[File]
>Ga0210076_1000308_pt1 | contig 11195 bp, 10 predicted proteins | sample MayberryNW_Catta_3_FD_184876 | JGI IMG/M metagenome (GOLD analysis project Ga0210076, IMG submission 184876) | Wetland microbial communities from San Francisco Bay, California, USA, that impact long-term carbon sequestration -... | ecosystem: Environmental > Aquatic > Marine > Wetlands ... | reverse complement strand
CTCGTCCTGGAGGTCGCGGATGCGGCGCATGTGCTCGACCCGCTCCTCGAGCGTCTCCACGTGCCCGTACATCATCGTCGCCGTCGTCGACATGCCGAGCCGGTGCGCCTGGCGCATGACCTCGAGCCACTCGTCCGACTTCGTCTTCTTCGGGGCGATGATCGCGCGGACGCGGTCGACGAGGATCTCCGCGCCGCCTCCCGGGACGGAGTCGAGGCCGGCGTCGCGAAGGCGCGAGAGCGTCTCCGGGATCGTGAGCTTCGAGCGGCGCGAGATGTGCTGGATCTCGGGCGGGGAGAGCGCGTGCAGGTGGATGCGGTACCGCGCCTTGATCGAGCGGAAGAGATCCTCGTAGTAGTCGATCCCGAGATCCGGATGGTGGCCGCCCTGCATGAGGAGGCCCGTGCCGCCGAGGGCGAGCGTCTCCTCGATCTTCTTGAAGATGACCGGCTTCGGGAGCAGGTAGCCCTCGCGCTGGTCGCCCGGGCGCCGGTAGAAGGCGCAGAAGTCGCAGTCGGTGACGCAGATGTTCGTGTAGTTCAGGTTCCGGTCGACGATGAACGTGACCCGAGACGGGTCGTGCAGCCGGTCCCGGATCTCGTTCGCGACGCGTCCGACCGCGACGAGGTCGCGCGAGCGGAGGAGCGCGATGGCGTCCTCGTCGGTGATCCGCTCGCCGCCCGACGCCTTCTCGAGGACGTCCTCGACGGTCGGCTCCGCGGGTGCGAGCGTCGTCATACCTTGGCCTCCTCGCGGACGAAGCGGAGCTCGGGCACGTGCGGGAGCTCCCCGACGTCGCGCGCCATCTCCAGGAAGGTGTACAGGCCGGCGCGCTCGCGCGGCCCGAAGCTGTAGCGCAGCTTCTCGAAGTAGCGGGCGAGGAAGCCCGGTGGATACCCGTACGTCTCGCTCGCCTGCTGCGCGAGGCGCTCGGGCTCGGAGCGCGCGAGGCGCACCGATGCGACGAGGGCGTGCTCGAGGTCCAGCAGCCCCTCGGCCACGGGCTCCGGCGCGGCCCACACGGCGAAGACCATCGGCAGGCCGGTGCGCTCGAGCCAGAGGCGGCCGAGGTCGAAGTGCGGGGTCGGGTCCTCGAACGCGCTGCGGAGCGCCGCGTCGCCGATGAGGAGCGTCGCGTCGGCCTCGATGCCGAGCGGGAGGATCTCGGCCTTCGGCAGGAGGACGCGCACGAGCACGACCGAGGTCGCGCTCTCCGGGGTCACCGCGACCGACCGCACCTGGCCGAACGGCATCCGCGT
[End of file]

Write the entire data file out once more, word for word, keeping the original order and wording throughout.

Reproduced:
>Ga0210076_1000308_pt1 | contig 11195 bp, 10 predicted proteins | sample MayberryNW_Catta_3_FD_184876 | JGI IMG/M metagenome (GOLD analysis project Ga0210076, IMG submission 184876) | Wetland microbial communities from San Francisco Bay, California, USA, that impact long-term carbon sequestration -... | ecosystem: Environmental > Aquatic > Marine > Wetlands ... | reverse complement strand
CTCGTCCTGGAGGTCGCGGATGCGGCGCATGTGCTCGACCCGCTCCTCGAGCGTCTCCACGTGCCCGTACATCATCGTCGCCGTCGTCGACATGCCGAGCCGGTGCGCCTGGCGCATGACCTCGAGCCACTCGTCCGACTTCGTCTTCTTCGGGGCGATGATCGCGCGGACGCGGTCGACGAGGATCTCCGCGCCGCCTCCCGGGACGGAGTCGAGGCCGGCGTCGCGAAGGCGCGAGAGCGTCTCCGGGATCGTGAGCTTCGAGCGGCGCGAGATGTGCTGGATCTCGGGCGGGGAGAGCGCGTGCAGGTGGATGCGGTACCGCGCCTTGATCGAGCGGAAGAGATCCTCGTAGTAGTCGATCCCGAGATCCGGATGGTGGCCGCCCTGCATGAGGAGGCCCGTGCCGCCGAGGGCGAGCGTCTCCTCGATCTTCTTGAAGATGACCGGCTTCGGGAGCAGGTAGCCCTCGCGCTGGTCGCCCGGGCGCCGGTAGAAGGCGCAGAAGTCGCAGTCGGTGACGCAGATGTTCGTGTAGTTCAGGTTCCGGTCGACGATGAACGTGACCCGAGACGGGTCGTGCAGCCGGTCCCGGATCTCGTTCGCGACGCGTCCGACCGCGACGAGGTCGCGCGAGCGGAGGAGCGCGATGGCGTCCTCGTCGGTGATCCGCTCGCCGCCCGACGCCTTCTCGAGGACGTCCTCGACGGTCGGCTCCGCGGGTGCGAGCGTCGTCATACCTTGGCCTCCTCGCGGACGAAGCGGAGCTCGGGCACGTGCGGGAGCTCCCCGACGTCGCGCGCCATCTCCAGGAAGGTGTACAGGCCGGCGCGCTCGCGCGGCCCGAAGCTGTAGCGCAGCTTCTCGAAGTAGCGGGCGAGGAAGCCCGGTGGATACCCGTACGTCTCGCTCGCCTGCTGCGCGAGGCGCTCGGGCTCGGAGCGCGCGAGGCGCACCGATGCGACGAGGGCGTGCTCGAGGTCCAGCAGCCCCTCGGCCACGGGCTCCGGCGCGGCCCACACGGCGAAGACCATCGGCAGGCCGGTGCGCTCGAGCCAGAGGCGGCCGAGGTCGAAGTGCGGGGTCGGGTCCTCGAACGCGCTGCGGAGCGCCGCGTCGCCGATGAGGAGCGTCGCGTCGGCCTCGATGCCGAGCGGGAGGATCTCGGCCTTCGGCAGGAGGACGCGCACGAGCACGACCGAGGTCGCGCTCTCCGGGGTCACCGCGACCGACCGCACCTGGCCGAACGGCATCCGCGT